§ 28. In concluding this sketch of Pindar's relation to the art of his own day, we may notice one or two glimpses which he gives us of archaic Greek art. In Ol. vii. 50 f. he mentions the Heliadae, a clan or hereditary guild of artists in Rhodes, united by the cult of Helios (the sun-god) as their ancestor. To them Athene gave skill above that of other men: "and the ways of Rhodes bare works like to beasts and creeping things; and theirs was wealth of fame. Yea, for him who hath knowledge science also is greater when 'tis guileless" (δαέντι δὲ καὶ σοφία μείζων ἄδολος τελέθει). The latter words allude to the mythical Telchines (Τελχῖνες), the earliest artistic workers in metal, whom legend represented as magicians (γόητες), wizards who cast an evil eye on all who dared to compete with them (βάσκανοι, φθονεροὶ δαίμονες): Strabo xiv. 653: Tzetzes, Chil. vii. 123 f. The same charge of sorcery was laid against the Dactyli (Δάκτυλοι) of Ida in the Troad (or, as some have it, in Crete), who figure as the earliest blacksmiths: γόητες, φαρμακεῖς, schol. Apol. Rhod. Arg. i. 1129[50]. It was the wonder of a dark age for "uncanny" skill, expressing itself as it did towards the "adepts" of the middle age—when Michael Scott, for instance, a respectable young diplomatist who had dabbled in chemistry, passed for a wizard in the Border country, when he retired to study Aristotle in the gaunt house which may still be seen by the Yarrow. Pindar means: "The Heliadae, who wrought metal into images of living things without the aid of sorcery, were greater artists than the Telchines or Dactyli. Success in art also (like success in other things) is a greater achievement when it is honest. So, at least, it must seem to a man of understanding (δαέντι)." These earliest efforts of metal-working were especially associated with the mineral resources of Phrygia, Cyprus, Crete, and Rhodes. Another passage of Pindar recalls the age of rude wood-carving. The ornamented harness dedicated in the temple of Delphi by the victorious charioteer of Arcesilas was placed in a shrine of cypress (κυπαρίσσινον μέγαρον), hard by the statue which the bow-bearing Cretans set in the Parnassian house [the temple], the statue in one piece of native growth": ἀμφ' ἀνδριάντι σχεδόν, | Κρῆτες ὃν τοξοφόροι τέγεϊ Παρνασίῳ κάθεσσαν, τὸν μονόδροπον, φυτόν (Pyth. v. 37). The image was doubtless a piece of wood that had grown in some shape which was fancied to resemble the human form; though φυτόν does not seem to exclude the supposition that this likeness had been developed by rough carving. The name ἀνδριάς would at least not have been given to a shapeless log, such as once symbolised Athene at Lindus and Artemis at Icarus. Daedalus was especially associated with wood-carving, as at Athens, where a guild of wood-carvers bore his name, and two Cretan "Daedalidae"—Dipoenus and Scyllis, about 500 B.C.—are said to have made a wooden image (ξόανον) of the Munychian Artemis for Sicyon (Clem. Protrept. iv. 42).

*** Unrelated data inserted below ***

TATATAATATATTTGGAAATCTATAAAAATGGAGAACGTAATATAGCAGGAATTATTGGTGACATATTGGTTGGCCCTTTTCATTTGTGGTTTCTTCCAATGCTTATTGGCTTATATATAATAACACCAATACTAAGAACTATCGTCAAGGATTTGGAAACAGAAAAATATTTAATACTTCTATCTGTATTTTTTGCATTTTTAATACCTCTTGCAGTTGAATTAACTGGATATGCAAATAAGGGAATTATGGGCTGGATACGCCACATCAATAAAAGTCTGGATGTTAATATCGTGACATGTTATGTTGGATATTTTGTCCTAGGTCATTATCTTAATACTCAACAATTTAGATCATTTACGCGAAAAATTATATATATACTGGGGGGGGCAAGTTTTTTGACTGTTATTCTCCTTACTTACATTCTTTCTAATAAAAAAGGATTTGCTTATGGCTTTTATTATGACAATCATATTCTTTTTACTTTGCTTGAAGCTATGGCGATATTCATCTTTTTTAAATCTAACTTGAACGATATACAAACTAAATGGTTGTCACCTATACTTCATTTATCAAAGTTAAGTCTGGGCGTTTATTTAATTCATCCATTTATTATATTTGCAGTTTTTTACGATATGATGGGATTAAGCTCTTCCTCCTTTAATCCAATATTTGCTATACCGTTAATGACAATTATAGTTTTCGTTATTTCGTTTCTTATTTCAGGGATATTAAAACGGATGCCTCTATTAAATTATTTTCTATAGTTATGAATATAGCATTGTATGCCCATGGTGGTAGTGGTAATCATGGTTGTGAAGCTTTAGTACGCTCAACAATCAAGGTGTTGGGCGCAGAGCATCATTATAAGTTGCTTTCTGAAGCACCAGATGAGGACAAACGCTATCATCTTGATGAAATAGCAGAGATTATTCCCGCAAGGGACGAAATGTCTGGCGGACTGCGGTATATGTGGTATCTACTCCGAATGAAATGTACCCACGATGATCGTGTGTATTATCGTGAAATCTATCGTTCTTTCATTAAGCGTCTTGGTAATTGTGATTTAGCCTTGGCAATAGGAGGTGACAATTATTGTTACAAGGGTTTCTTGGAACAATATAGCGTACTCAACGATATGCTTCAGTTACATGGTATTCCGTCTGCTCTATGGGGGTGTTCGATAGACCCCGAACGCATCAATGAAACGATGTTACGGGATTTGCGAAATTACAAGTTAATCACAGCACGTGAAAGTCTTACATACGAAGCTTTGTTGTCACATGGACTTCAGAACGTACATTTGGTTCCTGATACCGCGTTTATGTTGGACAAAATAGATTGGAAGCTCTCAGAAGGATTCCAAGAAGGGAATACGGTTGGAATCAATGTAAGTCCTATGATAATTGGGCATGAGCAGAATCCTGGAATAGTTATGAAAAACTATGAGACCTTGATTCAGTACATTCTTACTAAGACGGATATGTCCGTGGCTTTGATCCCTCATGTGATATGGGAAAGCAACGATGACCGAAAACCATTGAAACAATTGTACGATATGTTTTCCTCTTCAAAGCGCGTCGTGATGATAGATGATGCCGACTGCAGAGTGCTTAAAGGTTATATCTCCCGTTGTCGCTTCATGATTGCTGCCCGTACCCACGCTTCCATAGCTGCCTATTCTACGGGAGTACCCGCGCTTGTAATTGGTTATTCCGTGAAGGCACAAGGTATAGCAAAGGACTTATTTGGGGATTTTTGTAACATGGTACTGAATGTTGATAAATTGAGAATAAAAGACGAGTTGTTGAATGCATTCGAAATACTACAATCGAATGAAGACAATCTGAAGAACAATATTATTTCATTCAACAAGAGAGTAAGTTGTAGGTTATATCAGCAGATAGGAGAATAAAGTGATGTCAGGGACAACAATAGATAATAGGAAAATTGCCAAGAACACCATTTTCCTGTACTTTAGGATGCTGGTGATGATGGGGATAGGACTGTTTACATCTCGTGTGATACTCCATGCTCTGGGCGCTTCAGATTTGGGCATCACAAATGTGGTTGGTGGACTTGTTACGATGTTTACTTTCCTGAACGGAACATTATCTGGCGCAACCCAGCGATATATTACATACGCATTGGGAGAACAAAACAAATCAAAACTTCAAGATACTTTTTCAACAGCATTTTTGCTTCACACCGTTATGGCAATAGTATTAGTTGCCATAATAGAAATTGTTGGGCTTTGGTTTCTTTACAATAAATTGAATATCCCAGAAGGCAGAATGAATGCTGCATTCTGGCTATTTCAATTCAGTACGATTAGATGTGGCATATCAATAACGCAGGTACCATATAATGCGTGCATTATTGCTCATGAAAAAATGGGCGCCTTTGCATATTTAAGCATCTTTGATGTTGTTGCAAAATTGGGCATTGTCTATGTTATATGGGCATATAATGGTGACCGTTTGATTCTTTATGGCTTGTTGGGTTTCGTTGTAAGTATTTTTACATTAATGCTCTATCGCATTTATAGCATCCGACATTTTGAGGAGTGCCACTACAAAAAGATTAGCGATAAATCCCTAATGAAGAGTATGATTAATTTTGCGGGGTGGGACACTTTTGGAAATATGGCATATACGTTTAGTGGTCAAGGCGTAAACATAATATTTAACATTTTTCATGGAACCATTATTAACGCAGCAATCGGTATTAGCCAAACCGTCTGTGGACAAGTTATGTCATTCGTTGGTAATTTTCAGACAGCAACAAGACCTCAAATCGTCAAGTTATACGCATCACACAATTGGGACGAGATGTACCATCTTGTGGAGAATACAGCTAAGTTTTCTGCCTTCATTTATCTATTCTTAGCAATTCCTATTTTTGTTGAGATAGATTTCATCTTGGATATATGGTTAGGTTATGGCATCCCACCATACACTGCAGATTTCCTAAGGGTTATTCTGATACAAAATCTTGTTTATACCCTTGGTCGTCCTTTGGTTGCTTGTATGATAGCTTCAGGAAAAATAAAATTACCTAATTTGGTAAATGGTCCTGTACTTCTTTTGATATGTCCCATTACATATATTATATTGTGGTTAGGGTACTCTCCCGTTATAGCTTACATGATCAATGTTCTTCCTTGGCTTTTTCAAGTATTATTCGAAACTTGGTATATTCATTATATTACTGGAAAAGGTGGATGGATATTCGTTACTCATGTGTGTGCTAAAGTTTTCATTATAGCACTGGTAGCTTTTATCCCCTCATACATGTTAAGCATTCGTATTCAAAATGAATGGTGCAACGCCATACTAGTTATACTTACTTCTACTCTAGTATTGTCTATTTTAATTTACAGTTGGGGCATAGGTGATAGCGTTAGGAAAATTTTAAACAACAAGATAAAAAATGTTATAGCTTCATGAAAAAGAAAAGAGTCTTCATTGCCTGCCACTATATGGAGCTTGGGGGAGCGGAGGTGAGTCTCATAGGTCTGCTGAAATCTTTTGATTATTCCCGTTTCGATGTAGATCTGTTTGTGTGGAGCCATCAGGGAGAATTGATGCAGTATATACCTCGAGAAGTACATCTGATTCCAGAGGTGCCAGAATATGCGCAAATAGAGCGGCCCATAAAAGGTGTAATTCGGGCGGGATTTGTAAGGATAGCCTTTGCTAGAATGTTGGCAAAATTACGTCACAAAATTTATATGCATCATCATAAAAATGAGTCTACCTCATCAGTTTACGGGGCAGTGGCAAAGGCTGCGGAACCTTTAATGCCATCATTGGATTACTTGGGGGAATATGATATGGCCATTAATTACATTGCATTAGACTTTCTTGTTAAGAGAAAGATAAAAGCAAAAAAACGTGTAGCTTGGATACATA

§ 29. To these notices of early work in metal and in wood, I would add Pindar's mention of arts for which Corinth had early been famous. Olymp. xiii. 16, πολλὰ δ' ἐν καρδίαις ἀνδρῶν ἔβαλον | Ὧραι πολυάνθεμοι ἀρχαῖα σοφίσματθ'· ἅπαν δ' εὑρόντος ἔργον. "Many devices, from olden time, have the flower-crowned Hours put in the hearts of (Corinthian) men; and every work is his who wrought it first." What are these ἀρχαῖα σοφίσματα? As examples, Pindar mentions (1) the development of the dithyramb, (2) certain improvements in the appliances for harnessing and driving horses, (3) the addition of the pediment (οἰωνῶν βασιλέα δίδυμον, i.e. ἀετόν) to temples. But these are merely a few instances pertinent to his theme, and it is plain that, in his thought, πολλὰ σοφίσματα included more than these. Nor have we far to seek. Corinth had been one of the oldest seats of sculpture in bronze: cp. Horace Sat. 11. iii. 21, where the collector seeks for a bronze ποδανιπτήρ which Sisyphus might have used. But Corinth was more peculiarly associated with the earliest modelling in clay, in which the Corinthian Butades was the first traditional name. The story was that three artists, Eucheir, Diopos and Eugrammos, exiled from Corinth about 665 B.C., introduced the art into Etruria. With regard to the rival claim of the Samians, Theodorus and Rhoecus, to have been the first modellers in clay, Mr A. S. Murray has well remarked that they, as workers in bronze, may have used clay for preliminary models, while the Corinthian Butades may have been the first to produce clay figures which, when coloured, were substantive works of art.